Hon. Justice Benjamin J. Odoki (chairperson), Prof. Dan M. Mudoola (vice-chairperson), S. Kidembo, Medi Kaggwa, Haji Aziz Kasujja, J. Kateera, Lt. Col. (now Gen.) Kale Kayihura, Dr. Khidu Makubuya, Mrs. Mary Maitum, Miria Matembe, Charles H. Obwangor, Prof. Phares Mukasa Mutibwa, Okot A.O, Prof. Otim A, C. Rwaheru, Lt. Col. Sserwanga Lwanga, Prof. Frederick Ssempebwa, Jotham Tumwesigye, G.P Ufoyuru, Maj. Gen. Mugisha Muntu, Eric Adriko and G. L Byekwaso. The Rev. Dr. John Mary Waligo served as the Secretary to the Commission.

Commission for Constituent Assembly (CCA)

The Commission for Constituency Assembly (CCA) was established by the Constituent Assembly (CA) Statute No. 6 of 1993, to organise and conduct Constituent Assembly elections.

The CCA comprised of Mr. Steven Bethuel Akabway (chairperson), Vincent F. Musoke-Kibuka (Dep. Commissioner) and Gladys M.K. Nduru (Dep. Commissioner).   This Commission organised and conducted the CA elections in March 1994. 

The Interim Electoral Commission (IEC)

Following promulgation of the Constitution in October 1995, an Interim Electoral Commission (IEC) was established by the Interim (Provisional) Electoral Commission Statute 3 of 1996 and Parliamentary (Interim Provisions Statute) No. 4 of 1996, for purposes of organizing and conducting the General Elections 1996.

The IEC comprised of Steven Bethuel Akabway (Chairperson), Mrs. Flora Nkurukenda (Deputy Chairperson), and five other commissioners, namely; Charles Owor, Margaret Sekajja, Philip Idro, Syda Bbumba and Aziz Kasujja.   The IEC organised and conducted the first ever‐direct Presidential and Parliamentary elections in 1996. 

The Electoral Commission (EC) 1997‐2002

In May 1997, Parliament enacted the Electoral Commission Act (1997), which established a permanent Electoral Commission.  The Law provides that the President with the approval of Parliament appoints the Commission, who hold office on full time basis for a period of seven years. Their appointment may be renewed for only one more term.

The first permanent Electoral Commission comprised of Hajji Aziz Kasujja (chairperson), Flora Nkurukenda (deputy chairperson), and five other members, namely; Ted Wamusi, Mary I.D.E. Maitum, Robert Kitariko, Nassanga H. Miiro and Charles Owiny.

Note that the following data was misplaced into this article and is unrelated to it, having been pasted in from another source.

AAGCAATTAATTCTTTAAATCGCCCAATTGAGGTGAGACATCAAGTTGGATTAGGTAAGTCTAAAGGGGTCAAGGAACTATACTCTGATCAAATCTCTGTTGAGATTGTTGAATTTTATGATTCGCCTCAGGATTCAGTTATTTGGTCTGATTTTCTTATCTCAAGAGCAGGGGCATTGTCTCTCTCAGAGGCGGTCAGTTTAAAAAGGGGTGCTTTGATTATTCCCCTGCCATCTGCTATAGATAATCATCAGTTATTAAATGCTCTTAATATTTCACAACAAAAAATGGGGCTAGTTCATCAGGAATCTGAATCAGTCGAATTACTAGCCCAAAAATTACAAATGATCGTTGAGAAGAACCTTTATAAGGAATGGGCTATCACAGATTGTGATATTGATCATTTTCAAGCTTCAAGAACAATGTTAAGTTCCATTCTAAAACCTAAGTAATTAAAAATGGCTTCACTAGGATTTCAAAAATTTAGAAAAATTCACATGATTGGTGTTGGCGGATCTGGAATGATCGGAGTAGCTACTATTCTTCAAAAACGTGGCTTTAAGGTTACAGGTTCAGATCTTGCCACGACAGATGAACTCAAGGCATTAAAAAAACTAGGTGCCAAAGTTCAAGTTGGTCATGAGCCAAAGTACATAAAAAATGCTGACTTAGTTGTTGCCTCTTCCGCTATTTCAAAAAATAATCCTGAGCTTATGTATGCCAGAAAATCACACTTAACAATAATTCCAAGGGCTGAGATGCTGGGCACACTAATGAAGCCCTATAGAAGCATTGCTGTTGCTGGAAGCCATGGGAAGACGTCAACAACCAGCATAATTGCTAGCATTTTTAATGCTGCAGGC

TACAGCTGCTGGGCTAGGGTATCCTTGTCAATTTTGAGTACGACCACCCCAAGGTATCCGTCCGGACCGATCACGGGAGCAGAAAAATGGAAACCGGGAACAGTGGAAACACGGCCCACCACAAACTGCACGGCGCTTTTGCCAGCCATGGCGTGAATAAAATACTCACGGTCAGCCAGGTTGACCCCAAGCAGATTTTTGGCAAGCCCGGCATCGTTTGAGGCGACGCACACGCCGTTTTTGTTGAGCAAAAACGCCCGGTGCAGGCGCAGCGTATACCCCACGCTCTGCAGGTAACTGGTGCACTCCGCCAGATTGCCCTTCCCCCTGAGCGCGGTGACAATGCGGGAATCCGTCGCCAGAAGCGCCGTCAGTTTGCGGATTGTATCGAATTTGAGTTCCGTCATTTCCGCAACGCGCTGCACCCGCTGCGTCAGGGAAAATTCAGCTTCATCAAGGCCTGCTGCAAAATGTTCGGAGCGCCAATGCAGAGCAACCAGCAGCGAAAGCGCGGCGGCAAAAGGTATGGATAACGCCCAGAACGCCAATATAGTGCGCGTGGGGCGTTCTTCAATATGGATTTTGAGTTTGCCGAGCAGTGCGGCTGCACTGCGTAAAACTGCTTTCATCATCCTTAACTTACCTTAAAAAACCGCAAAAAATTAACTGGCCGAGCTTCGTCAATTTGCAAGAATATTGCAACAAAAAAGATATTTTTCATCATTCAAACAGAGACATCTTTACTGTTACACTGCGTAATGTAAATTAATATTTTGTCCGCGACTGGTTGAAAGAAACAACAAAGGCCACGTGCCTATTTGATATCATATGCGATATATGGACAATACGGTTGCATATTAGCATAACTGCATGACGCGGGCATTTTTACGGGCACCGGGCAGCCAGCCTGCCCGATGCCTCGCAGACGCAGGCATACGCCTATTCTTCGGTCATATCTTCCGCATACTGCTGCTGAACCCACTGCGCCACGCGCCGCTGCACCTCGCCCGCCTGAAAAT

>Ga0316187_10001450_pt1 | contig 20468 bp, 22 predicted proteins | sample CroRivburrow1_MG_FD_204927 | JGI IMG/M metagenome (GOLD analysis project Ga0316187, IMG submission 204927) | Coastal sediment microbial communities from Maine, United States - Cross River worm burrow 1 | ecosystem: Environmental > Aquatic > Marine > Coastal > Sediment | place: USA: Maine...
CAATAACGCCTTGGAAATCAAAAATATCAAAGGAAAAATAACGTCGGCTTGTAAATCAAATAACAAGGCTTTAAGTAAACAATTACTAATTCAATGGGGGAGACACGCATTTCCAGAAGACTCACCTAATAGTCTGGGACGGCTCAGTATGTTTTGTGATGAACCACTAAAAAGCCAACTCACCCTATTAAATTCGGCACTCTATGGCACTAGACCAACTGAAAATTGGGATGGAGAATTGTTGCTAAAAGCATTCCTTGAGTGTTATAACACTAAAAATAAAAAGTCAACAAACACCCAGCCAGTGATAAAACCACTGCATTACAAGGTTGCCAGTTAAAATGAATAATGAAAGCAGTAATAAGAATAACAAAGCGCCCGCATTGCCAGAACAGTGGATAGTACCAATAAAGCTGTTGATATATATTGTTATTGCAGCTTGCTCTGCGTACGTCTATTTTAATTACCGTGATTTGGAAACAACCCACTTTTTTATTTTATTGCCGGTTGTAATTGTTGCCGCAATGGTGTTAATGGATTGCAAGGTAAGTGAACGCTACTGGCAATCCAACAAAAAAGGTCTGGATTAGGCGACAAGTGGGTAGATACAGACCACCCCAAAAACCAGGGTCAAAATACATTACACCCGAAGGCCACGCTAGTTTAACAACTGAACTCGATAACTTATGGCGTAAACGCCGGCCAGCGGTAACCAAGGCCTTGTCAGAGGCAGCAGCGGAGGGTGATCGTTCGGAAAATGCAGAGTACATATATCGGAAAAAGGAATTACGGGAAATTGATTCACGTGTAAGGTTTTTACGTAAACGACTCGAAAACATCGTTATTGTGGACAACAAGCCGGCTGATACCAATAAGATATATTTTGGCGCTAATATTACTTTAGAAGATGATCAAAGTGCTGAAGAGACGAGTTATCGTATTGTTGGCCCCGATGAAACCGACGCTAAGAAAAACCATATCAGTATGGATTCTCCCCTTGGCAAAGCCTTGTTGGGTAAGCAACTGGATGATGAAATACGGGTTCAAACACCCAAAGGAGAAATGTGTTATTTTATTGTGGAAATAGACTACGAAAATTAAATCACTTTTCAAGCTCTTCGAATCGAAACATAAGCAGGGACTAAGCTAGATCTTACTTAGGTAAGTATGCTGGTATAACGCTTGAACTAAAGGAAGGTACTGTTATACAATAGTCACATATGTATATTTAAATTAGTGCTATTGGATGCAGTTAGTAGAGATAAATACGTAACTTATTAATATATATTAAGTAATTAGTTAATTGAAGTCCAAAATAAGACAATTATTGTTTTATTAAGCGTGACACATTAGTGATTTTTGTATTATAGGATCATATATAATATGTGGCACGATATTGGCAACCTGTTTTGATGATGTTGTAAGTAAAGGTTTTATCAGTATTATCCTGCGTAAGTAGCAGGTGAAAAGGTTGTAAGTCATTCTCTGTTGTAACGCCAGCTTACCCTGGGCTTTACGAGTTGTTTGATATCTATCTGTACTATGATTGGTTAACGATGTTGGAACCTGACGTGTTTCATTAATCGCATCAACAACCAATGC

In August 2000, Sr. Margaret Magoba was appointed to the Commission, to replace Maitum, who had been appointed as a judge of the High Court. Andrew Muwonge served as Secretary to this Commission.

It was during this time that a new staff structure was put in place, with the Secretary as the head of the management.

Below the office of the Secretary were two directorates: the Directorate of Elections, and the Directorate of Finance & Administration. 

The structure initially had seven department:
• Election Management
• Voter Registration
• Data Processing
• Administration
• Legal and Public Relations
• Finance
• Civic Education and Training (later re‐named Voter Education Department).
In 2002, two more departments were established, namely;
• Planning & Research
• Human Resource Management.

The Commission established district offices with permanent staff (District Registrars) to handle continuous voter registration and other election related activities at the district level. 

Electoral Commission 2002‐todate

On November 18, 2002, President Yoweri Kaguta Museveni appointed a new Commission, which comprised of Eng. Dr. Badru M. Kiggundu (chairperson),   Sr. Margaret Magoba (deputy chairperson) and five other members, namely; Tom W. Buruku, Stephen D. Ongaria, Dr. Jenny B. Okello and Joseph N. Biribonwa. Sam Rwakoojo is the Secretary to the Commission.   The seventh member, Amb. Dr.Tomasi Sisye Kiryapawo, was sworn in February 20th 2006.